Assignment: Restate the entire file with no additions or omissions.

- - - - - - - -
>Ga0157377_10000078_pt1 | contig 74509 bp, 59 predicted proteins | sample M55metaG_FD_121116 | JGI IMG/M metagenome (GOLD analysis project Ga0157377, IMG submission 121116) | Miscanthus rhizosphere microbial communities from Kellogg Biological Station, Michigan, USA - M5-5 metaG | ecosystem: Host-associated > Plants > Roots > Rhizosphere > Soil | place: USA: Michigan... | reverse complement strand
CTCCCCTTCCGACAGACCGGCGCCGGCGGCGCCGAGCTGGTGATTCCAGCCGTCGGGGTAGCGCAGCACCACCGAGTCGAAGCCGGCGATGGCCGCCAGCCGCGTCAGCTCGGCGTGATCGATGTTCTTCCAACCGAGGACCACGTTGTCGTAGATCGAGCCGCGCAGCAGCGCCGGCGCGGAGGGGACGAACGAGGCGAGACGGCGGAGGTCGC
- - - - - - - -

>Ga0157377_10000078_pt1 | contig 74509 bp, 59 predicted proteins | sample M55metaG_FD_121116 | JGI IMG/M metagenome (GOLD analysis project Ga0157377, IMG submission 121116) | Miscanthus rhizosphere microbial communities from Kellogg Biological Station, Michigan, USA - M5-5 metaG | ecosystem: Host-associated > Plants > Roots > Rhizosphere > Soil | place: USA: Michigan... | reverse complement strand
CTCCCCTTCCGACAGACCGGCGCCGGCGGCGCCGAGCTGGTGATTCCAGCCGTCGGGGTAGCGCAGCACCACCGAGTCGAAGCCGGCGATGGCCGCCAGCCGCGTCAGCTCGGCGTGATCGATGTTCTTCCAACCGAGGACCACGTTGTCGTAGATCGAGCCGCGCAGCAGCGCCGGCGCGGAGGGGACGAACGAGGCGAGACGGCGGAGGTCGC